A soft-padded bandage is usually placed on the leg following surgery to offer comfort, reduce some of the normal postoperative swelling, and provide some support. Because it is not possible to observe the surgical incision for problems, you need to check the toes on a daily basis for swelling, excessive heat or pain. If your pet tries to chew the bandage and is not behaving normally in any other respect, a bandage change might be helpful to evaluate the surgical site.

    Some dogs just do not tolerate a bandage well, despite the absence of complications at the surgical site. Elizabethan collars can be helpful, but in some cases the bandage should be removed if it becomes more trouble than it is worth.

    Your dog should have the bandage and stitches removed at 10 to 14 days following surgery and have strict rest for four to six weeks. This would require, in most cases, confinement to a single room, no going up or down stairs, avoiding slippery surfaces such as tile, hardwood floors or linoleum, and leash walk for bathroom duty only.

    Your veterinarian may demonstrate how to put the knee through a passive range of motion, that is gentle flexion and extension of the knee to encourage earlier weight bearing.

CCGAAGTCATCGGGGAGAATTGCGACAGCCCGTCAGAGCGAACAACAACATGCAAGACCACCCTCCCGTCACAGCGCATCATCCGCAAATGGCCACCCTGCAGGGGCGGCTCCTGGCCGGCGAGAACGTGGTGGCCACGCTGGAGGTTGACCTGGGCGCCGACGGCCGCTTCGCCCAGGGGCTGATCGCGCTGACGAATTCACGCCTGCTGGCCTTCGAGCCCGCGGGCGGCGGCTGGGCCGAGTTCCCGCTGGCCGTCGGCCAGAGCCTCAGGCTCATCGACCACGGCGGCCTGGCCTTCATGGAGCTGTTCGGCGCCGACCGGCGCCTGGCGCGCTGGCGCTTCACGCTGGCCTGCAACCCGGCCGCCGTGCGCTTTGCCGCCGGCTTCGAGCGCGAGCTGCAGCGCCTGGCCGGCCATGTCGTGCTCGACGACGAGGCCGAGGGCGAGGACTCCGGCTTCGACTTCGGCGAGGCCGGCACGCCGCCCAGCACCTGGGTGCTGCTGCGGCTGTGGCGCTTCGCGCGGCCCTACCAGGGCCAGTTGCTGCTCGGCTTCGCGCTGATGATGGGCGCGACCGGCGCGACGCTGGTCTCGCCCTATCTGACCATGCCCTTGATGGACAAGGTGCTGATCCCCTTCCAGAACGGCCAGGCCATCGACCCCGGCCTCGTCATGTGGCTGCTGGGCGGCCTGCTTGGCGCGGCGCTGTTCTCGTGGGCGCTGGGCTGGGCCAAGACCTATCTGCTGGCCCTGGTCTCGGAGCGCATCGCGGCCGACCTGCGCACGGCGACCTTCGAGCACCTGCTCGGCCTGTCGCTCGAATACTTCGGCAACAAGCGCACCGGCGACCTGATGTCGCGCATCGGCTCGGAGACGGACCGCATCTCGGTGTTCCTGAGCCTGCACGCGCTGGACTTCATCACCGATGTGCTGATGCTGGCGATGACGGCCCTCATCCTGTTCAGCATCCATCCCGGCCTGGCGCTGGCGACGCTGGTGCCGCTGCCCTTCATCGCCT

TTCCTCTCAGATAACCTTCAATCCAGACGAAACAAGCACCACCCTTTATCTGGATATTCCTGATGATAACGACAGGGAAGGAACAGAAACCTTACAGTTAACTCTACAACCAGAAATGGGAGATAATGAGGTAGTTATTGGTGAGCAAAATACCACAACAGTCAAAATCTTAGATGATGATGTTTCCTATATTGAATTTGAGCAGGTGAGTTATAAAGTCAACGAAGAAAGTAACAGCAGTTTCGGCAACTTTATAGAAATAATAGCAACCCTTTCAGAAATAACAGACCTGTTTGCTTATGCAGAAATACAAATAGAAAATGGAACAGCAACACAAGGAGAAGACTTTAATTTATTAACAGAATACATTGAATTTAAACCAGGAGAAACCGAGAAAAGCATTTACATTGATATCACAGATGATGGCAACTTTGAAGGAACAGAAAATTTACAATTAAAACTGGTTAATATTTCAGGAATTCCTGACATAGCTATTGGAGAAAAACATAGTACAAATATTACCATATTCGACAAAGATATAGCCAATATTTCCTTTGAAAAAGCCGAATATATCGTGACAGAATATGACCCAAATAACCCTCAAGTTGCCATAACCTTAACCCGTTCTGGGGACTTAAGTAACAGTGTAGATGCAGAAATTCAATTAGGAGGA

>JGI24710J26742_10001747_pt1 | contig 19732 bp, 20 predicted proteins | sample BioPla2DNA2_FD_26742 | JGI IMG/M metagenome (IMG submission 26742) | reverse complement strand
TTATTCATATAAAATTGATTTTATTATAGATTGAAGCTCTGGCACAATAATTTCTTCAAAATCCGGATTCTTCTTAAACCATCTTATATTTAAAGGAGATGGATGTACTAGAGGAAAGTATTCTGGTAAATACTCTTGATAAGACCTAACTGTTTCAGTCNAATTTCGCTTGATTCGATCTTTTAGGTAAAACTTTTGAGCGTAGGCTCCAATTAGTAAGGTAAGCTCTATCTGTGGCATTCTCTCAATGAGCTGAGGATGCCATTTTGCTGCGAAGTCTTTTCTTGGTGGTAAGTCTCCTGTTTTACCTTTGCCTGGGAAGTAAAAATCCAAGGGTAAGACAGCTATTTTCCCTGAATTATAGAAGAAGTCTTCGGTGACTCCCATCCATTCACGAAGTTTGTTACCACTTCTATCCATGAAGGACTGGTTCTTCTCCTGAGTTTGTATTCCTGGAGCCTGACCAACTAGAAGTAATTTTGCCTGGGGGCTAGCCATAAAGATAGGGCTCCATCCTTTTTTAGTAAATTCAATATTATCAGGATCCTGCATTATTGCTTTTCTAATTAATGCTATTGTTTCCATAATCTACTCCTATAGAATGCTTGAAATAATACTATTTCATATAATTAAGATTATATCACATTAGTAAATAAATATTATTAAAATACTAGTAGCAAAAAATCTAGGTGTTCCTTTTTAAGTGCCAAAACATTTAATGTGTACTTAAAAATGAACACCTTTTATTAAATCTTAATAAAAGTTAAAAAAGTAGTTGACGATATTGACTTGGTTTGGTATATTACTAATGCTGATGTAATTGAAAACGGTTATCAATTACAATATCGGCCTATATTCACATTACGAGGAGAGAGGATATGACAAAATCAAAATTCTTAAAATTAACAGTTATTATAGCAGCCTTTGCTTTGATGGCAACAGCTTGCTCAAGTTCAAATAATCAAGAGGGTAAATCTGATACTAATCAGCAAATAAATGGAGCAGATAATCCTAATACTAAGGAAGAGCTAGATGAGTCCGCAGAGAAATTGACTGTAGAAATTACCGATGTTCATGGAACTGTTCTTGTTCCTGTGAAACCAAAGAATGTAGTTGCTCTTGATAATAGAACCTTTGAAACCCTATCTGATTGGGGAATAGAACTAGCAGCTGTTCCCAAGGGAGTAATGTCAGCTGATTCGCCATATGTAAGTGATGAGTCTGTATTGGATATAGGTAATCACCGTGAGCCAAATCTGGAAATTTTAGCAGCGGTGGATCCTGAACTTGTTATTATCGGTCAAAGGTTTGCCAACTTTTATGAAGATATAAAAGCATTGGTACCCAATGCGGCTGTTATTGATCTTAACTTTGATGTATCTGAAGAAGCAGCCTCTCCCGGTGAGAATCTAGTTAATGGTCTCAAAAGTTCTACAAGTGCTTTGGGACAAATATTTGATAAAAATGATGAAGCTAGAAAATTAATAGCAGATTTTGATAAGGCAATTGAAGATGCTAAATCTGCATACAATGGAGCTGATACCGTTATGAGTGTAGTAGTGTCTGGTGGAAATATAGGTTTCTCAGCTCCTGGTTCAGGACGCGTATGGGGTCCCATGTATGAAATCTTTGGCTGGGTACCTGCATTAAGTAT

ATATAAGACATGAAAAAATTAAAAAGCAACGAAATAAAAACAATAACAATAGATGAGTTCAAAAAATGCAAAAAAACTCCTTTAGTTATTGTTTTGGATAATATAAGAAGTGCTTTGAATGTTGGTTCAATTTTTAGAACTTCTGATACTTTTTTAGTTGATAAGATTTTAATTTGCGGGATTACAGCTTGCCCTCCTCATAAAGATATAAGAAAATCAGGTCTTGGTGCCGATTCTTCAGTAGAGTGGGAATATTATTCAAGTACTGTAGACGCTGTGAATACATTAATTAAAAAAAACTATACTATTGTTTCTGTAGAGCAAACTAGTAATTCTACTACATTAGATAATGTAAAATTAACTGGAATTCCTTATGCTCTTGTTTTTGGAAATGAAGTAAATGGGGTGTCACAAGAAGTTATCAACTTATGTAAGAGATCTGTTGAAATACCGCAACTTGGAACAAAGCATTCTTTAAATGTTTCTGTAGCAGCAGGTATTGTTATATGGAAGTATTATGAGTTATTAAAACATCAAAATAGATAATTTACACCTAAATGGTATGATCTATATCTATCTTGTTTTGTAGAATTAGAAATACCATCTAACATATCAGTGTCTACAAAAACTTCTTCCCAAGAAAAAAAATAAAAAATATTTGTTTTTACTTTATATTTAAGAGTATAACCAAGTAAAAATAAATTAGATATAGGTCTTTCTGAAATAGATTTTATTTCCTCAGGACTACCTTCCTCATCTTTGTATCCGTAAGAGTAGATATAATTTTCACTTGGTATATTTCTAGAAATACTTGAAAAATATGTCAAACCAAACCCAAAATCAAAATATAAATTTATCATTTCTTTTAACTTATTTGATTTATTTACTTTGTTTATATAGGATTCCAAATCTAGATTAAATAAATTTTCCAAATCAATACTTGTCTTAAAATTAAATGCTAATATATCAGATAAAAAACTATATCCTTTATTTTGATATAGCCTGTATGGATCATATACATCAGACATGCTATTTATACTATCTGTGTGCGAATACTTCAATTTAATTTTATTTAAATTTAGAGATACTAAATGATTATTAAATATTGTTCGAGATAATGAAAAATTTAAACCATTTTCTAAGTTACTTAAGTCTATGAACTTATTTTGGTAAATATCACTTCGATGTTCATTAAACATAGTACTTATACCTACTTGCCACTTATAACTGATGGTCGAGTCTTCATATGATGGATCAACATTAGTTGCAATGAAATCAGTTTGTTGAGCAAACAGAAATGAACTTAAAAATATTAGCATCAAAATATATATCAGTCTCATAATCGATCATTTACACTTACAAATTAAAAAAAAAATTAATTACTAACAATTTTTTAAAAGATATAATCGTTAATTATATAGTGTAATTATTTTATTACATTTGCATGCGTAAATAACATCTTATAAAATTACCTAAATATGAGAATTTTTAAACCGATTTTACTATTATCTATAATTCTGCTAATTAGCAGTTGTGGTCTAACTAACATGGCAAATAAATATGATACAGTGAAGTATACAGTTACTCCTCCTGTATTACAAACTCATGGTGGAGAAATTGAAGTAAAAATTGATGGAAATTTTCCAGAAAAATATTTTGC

The prognosis for dogs with grade 2 or 3 MPL is generally good following corrective surgery. As anticipated, the more severe the deformity, the grade 4 MPL's, the more guarded the prognosis, because there is only so much correction that can be achieved. Severe MPL will be associated with more cartilage damage, more arthritis and subsequently a poorer long term outlook for the knee.

    It is not possible to prevent developmental MPL. Certain breeds of small dogs commonly have MPL. At the first sign of lameness or gait abnormality, have your dog evaluated by a veterinarian ti assess the position and tracking of the patella. As discussed earlier, not all MPL's necessitate surgical intervention. The problem may only need to be monitored and evaluated periodically during your pet's development. In cases of more severe MPL, the prognosis is improved with early detection and surgical correction, as this improves joint function and alignment while the animal is still developing.